Who doesn’t remember Ida Nudel from the protests in the 1980s in support of Soviet Jews? She published a letter in this week’s The Jewish Press about her experience in Israel since being allowed to leave Russia (link):
A Former Refusenikâ€™s Disillusionment
I arrived in Israel exactly 19 years ago â€“ on the same date, in fact, that I write these words â€“ from the USSR, where Zionist life was thriving. I had come to the land of my dreams not as a refugee seeking a small place under the sun in whatever country was available, but as someone who knew why and for what purpose I had paved â€“ for over 17 years and often at risk to my life â€“ the road to Israel for myself and for many other Jews who shared my feelings and aspirations.
Click here to read moreIsraelâ€™s mass media, Jewish Agency publications, and Voice of Israel radio all declared that every Jewish citizen of Israel lived on his or her land with dignity. All too soon, however, I discovered that most of the proclaimed advantages of the Jewish state belonged to its glorious past.
The word Zionism has acquired a negative connotation in Israel. The mass media, i.e., the countryâ€™s intellectual elite, inspire hatred between Jewish immigrants from different countries and obstruct the revival of a homogenous Jewish people after 2,000 years of dispersion.
The disdain of the weak and poor is actively and cynically cultivated by the mass media. Schools actively practice selection of children according to their familiesâ€™ material means.
The national bureaucracy hinders the integration of young people into Israelâ€™s economic life and thus pushes them to leave the country.
After 2001, when mention of national identity was removed from Israeli IDs, the word â€œJewishâ€ virtually disappeared not only from official documents but also from the pages of newspapers. Even the anti-Semitic Soviet regime was never able to deliver such a blow to the national dignity of Jews.
In the last decades of the 20th century, the interests of Jewish national revival and those of Israelâ€™s national bureaucracy came into real conflict â€“ one that endangers the idea of the Jewish national home. We have witnessed how a persecuted and humiliated peopleâ€™s glorious dream of a resurrected Israel has been reduced, by the national bureaucracy, to a venal vision of nurturing as many millionaires as possible.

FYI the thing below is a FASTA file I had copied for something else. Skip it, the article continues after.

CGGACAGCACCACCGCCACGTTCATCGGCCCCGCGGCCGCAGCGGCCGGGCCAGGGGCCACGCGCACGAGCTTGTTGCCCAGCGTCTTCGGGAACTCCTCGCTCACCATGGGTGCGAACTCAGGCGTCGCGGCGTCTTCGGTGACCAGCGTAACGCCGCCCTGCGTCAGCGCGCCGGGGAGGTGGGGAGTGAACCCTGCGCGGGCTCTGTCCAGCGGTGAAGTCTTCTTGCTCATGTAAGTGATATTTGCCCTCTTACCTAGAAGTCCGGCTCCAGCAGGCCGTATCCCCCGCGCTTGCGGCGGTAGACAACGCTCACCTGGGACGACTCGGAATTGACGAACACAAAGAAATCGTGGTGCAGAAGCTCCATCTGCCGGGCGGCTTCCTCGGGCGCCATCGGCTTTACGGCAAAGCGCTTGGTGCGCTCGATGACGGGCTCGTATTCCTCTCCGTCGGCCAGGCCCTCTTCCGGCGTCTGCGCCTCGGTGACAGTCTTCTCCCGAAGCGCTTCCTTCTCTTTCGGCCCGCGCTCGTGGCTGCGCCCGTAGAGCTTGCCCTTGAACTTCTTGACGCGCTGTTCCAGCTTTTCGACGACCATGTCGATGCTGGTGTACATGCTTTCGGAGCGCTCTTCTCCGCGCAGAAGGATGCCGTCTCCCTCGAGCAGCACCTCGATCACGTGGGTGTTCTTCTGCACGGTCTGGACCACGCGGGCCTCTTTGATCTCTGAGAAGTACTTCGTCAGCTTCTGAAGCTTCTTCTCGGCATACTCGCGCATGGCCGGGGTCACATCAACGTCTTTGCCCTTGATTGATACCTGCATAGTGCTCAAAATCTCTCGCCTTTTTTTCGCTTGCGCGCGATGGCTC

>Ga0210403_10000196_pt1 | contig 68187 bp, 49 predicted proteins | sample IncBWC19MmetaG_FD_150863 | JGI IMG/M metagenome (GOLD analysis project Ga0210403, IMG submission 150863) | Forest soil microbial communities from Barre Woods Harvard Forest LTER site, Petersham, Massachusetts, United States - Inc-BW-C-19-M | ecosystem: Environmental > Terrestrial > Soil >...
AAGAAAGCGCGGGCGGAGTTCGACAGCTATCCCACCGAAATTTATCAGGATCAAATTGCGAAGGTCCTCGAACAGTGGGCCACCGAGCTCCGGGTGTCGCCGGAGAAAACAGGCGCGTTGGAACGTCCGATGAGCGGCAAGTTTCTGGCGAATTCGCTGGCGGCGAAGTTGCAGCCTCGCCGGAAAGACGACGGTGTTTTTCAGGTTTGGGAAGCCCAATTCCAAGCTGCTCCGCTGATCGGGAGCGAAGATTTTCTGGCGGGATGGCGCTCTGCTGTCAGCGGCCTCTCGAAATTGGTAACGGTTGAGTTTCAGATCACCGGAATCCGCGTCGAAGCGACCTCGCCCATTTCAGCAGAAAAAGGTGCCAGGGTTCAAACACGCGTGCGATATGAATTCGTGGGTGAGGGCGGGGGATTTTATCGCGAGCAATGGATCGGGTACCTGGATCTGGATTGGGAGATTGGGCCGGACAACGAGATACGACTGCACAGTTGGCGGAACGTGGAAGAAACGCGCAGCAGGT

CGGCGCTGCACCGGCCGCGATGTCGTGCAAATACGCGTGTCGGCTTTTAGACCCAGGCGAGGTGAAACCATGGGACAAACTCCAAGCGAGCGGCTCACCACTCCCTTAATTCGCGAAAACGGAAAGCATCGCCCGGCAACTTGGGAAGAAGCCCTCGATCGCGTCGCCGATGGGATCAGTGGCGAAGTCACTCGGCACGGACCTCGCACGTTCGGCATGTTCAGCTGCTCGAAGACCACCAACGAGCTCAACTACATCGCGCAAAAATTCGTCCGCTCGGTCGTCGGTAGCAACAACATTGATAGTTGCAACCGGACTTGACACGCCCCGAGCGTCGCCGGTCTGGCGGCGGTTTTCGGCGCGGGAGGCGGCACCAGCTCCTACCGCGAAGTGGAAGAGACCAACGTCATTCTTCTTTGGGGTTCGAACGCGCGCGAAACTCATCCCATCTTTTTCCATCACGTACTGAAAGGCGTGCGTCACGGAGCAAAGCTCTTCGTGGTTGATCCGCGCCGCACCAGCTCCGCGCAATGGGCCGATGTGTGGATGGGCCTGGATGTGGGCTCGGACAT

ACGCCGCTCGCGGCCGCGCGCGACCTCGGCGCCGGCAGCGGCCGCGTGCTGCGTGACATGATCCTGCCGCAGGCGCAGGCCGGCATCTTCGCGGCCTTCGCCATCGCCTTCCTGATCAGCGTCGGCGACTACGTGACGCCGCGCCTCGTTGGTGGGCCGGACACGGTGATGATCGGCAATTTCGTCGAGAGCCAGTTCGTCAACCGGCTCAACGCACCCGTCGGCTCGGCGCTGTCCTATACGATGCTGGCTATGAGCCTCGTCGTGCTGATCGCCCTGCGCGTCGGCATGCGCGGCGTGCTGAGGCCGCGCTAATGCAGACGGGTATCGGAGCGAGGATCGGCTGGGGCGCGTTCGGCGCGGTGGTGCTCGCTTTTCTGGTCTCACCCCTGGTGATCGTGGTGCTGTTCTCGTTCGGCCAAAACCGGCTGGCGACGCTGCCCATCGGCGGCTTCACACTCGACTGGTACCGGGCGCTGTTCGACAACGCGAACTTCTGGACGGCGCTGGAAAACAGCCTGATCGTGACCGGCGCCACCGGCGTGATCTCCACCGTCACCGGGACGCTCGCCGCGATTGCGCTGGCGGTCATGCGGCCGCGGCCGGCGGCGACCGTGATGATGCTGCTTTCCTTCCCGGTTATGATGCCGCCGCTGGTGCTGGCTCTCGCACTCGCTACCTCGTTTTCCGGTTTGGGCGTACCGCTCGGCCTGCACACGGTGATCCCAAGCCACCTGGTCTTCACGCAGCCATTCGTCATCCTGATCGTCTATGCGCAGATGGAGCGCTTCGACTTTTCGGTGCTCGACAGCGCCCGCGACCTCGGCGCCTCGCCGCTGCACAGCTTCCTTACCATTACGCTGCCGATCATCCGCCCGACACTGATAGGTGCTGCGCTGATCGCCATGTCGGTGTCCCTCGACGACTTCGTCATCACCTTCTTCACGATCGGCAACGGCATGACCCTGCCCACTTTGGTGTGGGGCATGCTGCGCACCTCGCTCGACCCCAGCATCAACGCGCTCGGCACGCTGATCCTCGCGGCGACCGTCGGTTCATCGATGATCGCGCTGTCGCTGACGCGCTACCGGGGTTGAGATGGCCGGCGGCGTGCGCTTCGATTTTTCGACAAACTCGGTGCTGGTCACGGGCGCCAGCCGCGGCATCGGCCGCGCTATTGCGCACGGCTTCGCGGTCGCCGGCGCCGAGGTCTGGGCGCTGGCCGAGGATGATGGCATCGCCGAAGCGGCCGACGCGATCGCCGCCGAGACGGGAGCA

The same individuals sit in the Knesset for decades. The intellectuals are concerned only with their personal success, while the mass media have turned into a mass brainwashing machine targeting poor, semi-literate and politically naÃ¯ve citizens. New millionaires are appearing at a striking rate, while the reverse process of mass impoverishment is also accelerating. The middle class is gradually vanishing from the countryâ€™s economic life.
A few days ago the world learned of this yearâ€™s winner of the Nobel Peace Prize â€“ a Bangladeshi millionaire banker who, at his own initiative and in spite of bureaucratic obstacles, began fighting poverty and illiteracy in his country. His hard and devoted work has won him well-deserved worldwide acclaim.
This great citizen of a poor country has saved from poverty six million of his compatriots and has given them a chance for a dignified life. It looks like a fairy tale â€“ a kind and resourceful wizard arriving to make the poor people happy.
It turns out that even a lone millionaire, providing he is a genuine patriot, can solve a national-level problem. Instead of making money on poor peopleâ€™s misfortune and gaining 400% annual profit â€“ as often is the case in Israel â€“ he disdainfully puts the bureaucracy aside and addresses the problem himself.
The myth of unemployment being impossible to eliminate has been debunked by a one-man initiative. Can such a thing happen here in Israel, among our people who declare their mission to be one of bringing light and justice to humankind?
In light of the Bangladesh phenomenon, the economic and moral morass in Israel appears more than ever to be attributable to Israelâ€™s national bureaucracy and political leadership.
Karme Yosef, Israel
(Editorâ€™s Note: Ms. Nudel is a former Soviet Prisoner of Zion and a winner of the Jabotinsky Prize.)